Why specifically in the case of lashon hara, evil speech? Because speech is what holds society together. Anthropologists have argued that language strengthens the bonds between human beings in order to co-operate in groups. What sustains co-operation is trust. This allows and encourages me to make sacrifices for the group, knowing that others can be relied on to do likewise. This is precisely why lashon hara is so destructive. It undermines trust. It makes people suspicious about one another. It weakens the bonds that hold the group together. If unchecked, lashon hara will destroy any group it attacks: a family, a team, a community, even a nation. Hence its uniquely malicious character: It uses the power of language to weaken the very thing language was brought into being to create, namely, the trust that sustains the social bond.

That is why the punishment for lashon hara was being temporarily excluded from society by public exposure (the signs that appear on walls, furniture, clothes, and skin), stigmatization and shame (the torn clothes, etc.) and ostracism (being forced to live outside the camp). It is difficult, perhaps impossible, to punish the malicious gossiper using the normal conventions of law, courts and the establishment of guilt. This can be done in the case of motsi shem ra libel or slander, because these are all cases of making a false statement. Lashon hara is more subtle. It is done not by falsehood but by insinuation. There are many ways of harming a persons reputation without actually telling a lie. Someone accused of lashon hara can easily say, I didnt say it, I didnt mean it, and even if I did, I did not say anything that was untrue. The best way of dealing with people who poison relationships without actually uttering falsehoods is by naming, shaming, and shunning them.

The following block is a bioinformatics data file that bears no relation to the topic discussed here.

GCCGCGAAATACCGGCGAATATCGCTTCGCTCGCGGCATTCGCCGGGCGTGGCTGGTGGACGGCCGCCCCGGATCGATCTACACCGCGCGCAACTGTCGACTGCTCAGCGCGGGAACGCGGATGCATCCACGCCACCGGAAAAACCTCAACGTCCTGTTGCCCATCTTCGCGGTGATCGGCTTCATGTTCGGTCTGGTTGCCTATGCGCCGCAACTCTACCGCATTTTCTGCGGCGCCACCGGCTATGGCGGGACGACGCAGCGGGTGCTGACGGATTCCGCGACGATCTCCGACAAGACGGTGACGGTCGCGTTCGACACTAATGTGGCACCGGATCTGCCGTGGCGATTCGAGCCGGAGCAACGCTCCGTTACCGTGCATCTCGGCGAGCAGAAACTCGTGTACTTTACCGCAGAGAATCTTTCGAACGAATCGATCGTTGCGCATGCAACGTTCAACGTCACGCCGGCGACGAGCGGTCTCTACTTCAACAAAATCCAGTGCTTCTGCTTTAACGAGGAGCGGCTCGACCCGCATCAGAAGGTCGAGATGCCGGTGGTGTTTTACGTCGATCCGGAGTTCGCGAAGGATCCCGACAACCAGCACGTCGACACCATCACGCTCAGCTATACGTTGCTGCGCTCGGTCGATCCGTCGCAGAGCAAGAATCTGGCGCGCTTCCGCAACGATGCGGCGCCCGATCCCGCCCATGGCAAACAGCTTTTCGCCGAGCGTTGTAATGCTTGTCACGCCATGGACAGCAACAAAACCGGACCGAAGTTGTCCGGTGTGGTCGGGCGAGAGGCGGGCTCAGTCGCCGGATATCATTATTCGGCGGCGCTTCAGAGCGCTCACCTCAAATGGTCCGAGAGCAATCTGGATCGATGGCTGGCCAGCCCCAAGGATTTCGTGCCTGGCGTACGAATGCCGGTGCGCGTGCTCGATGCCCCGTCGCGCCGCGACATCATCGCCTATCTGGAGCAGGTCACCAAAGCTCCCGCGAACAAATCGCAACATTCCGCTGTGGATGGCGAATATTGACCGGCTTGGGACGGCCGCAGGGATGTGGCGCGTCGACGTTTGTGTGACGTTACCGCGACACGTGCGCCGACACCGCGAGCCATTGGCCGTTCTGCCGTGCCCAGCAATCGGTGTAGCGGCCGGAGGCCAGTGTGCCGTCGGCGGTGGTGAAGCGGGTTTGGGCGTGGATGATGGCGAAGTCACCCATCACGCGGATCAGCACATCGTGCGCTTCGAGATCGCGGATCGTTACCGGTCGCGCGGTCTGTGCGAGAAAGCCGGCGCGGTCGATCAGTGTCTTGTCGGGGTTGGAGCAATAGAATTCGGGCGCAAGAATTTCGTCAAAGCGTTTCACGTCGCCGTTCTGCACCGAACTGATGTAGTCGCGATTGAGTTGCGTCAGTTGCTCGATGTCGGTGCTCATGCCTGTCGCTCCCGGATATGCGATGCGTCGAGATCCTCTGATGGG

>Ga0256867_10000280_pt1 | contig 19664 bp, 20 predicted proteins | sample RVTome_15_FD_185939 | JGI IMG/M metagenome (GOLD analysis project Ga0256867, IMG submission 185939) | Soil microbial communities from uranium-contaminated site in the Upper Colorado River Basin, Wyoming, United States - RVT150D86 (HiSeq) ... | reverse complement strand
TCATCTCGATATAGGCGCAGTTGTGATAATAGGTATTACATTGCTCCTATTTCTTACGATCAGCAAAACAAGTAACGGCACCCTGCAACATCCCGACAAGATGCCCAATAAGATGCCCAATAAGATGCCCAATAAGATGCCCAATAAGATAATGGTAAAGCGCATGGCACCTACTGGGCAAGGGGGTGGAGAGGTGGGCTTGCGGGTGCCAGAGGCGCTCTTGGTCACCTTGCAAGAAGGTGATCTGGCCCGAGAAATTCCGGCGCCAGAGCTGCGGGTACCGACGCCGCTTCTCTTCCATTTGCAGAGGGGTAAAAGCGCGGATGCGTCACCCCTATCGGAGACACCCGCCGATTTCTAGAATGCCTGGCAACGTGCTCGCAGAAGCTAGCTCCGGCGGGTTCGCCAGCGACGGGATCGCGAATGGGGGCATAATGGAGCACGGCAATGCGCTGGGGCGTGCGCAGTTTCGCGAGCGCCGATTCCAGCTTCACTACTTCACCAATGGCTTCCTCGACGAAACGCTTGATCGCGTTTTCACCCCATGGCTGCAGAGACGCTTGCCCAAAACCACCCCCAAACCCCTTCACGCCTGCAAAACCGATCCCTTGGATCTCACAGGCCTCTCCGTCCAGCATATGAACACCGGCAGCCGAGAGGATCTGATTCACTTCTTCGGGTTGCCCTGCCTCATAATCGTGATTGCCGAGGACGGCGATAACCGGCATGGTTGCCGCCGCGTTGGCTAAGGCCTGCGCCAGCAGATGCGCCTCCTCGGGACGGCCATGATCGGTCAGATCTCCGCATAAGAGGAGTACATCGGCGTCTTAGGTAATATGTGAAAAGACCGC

That, according to the Sages, is what tzaraat miraculously did in ancient times. It no longer exists in the form described in the Torah. But the use of the Internet and social media as instruments of public shaming illustrates both the power and the danger of a culture of shame. Only rarely does the Torah invoke it, and in the case of the metzora only by an act of G-d, not society. Yet the moral of the metzora remains. Malicious gossip, lashon hara, undermines relationships, erodes the social bond and damages trust. It deserves to be exposed and shamed.

Never speak ill of others, and stay far from those who do.